After the mosque opened, abuse was swift to come. Hargey was dismissed as everything from a heretic to a stooge of Western intelligence agencies, and local Muslims protested outside the mosque. In the press, the place was widely labelled a “gay mosque”—a tag Hargey said his opponents pushed to “create confusion” in the community, and which he is still trying hard to shrug off. “We don’t condemn homosexuality, but we don’t condone it either,” he told me before the seminar. “The mosque is for everyone. I won’t ask you who you slept with.” Hargey also claimed that the Muslim Judicial Council, or MJC, South Africa’s most prominent Muslim body, threatened to excommunicate anybody who worshipped at the Open Mosque.
Last month, I spoke over the phone to Maulana Irshaad Sedick, a Muslim scholar who directs an Islamic educational institute and sits on the MJC’s fatwa committee. Sedick said he was not aware of any threats of excommunication, but was far from approving of the mosque. “His comments on the clergy speak for themselves,” he said of Hargey. “These are uneducated, unacademic, ad hominem attacks.” Just before the Open Mosque’s inauguration, Sedick, who disputes that the establishment is a mosque at all, wrote a paper titled “Open Temple: An attempt by Taj Hargey to attack traditional Islam in the guise of liberalism and pluralism,” which was circulated widely among the city’s clergy.
“Some of the issues he raises are there,” Fakhruddin Owaisi, the chairman of the Sunni Ulama Council, a body of theologians, conceded when I called. “But the way he has been presenting them is exaggerated and the manner is even more dramatic.” Owaisi pointed out that more journalists than worshippers attended the mosque’s opening. “Hargey only wants to follow the book”—the Quran—“but not the one who brought the book,” he continued. “That doesn’t make sense. He goes against the beliefs held by most Muslims.”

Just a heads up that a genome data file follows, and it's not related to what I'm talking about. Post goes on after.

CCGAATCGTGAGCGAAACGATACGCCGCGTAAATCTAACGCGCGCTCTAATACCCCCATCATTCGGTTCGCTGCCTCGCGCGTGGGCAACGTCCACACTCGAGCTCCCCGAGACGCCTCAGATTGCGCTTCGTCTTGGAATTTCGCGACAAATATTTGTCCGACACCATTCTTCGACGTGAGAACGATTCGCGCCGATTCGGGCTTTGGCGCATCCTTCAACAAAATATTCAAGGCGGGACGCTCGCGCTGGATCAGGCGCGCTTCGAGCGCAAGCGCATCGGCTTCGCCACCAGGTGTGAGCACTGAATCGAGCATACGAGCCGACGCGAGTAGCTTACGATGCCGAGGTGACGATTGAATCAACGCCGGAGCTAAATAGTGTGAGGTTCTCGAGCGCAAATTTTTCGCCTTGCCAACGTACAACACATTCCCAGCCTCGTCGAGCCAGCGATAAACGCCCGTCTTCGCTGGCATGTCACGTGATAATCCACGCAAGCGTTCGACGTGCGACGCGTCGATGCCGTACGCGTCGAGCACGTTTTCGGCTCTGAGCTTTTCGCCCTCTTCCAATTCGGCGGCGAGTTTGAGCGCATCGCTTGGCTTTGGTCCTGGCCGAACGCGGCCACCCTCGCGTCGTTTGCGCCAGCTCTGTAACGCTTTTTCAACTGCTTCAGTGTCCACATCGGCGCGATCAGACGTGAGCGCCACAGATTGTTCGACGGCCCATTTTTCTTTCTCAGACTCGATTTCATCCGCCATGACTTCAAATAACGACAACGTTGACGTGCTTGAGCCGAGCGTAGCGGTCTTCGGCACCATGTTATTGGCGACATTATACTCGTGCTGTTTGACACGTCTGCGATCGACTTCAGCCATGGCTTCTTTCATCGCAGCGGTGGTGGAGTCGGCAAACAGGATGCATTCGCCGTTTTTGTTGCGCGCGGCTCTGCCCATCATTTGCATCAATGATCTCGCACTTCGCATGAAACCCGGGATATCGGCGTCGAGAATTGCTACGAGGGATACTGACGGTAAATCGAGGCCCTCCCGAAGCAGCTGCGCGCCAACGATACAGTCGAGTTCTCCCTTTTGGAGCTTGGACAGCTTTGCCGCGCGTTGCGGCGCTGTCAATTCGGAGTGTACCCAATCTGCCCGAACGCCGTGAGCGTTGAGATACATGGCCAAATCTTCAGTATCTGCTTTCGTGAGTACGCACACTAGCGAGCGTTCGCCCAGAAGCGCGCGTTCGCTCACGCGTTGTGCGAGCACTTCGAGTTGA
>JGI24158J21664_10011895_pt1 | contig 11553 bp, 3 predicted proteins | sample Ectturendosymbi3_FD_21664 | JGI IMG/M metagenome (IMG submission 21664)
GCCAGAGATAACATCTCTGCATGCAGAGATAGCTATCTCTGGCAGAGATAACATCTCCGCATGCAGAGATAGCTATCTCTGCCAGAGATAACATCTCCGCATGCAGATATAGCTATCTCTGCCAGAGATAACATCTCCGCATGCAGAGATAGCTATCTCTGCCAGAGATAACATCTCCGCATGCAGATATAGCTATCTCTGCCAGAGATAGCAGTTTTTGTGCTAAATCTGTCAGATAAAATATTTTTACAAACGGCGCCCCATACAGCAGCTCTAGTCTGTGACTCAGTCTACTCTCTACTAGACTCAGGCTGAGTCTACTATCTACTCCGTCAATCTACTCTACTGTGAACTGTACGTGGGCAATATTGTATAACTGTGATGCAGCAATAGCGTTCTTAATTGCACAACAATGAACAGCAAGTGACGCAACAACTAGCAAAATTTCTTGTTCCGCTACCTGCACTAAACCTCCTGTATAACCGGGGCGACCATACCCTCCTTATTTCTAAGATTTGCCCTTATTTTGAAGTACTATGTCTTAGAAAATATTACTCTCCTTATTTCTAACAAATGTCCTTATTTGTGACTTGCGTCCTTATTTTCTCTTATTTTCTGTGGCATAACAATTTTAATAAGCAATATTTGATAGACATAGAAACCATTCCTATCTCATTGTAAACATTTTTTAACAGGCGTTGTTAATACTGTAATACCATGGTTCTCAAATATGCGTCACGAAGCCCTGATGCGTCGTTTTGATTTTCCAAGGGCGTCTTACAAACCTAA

Hargey’s primary quarrel is with the Hadith, which, he told the seminar, has led Muslims off the true path of Islam and into the realm of “gossip” and perversity. “We want the real, original stuff,” he said, “not the man-made reports.” The clergy copped it repeatedly, characterised as power-hungry patriarchs, and the rest of the community—in Hargey’s telling, blind followers bereft of reasoning and introspection—didn’t come out looking good either. One middle-aged participant tried to reason with Hargey. “Don’t confront them in a manner that degrades them,” he said. The man refused to give me his name, saying he had received death threats after being identified with the mosque in the past. “You have to fight fire with water, not with fire,” he argued. But Hargey, a volcano of energy and emotion, would have none of it. “Shock therapy is necessary sometimes,” he said.
So it went on for a full three hours, punctuated by tea, biscuits and banter. At one point, Hargey passed around different translations of the Quran, which he considers Islam’s sole authority. Over the course of the evening, he got participants to read aloud and compare particular sections in the various versions. One man also read out a verse from a Bible he had brought along.
South Africa’s Muslim community, though quite self-contained, is well integrated into society, and, barring recent concerns about radicalisation at the hands of ISIS, extremism has not been a problem. Nor has persecution—the country has a history of religious tolerance, and the right to free worship is constitutionally protected. “The post-apartheid state can be criticised for many things, but not in terms of its commitment to religious freedom,” Zahraa McDonald, a post-doctoral scholar at the University of Cape Town who focuses on citizenship, religion and education, told me. “You can practice any religion, in any way. The Open Mosque is testimony to that.”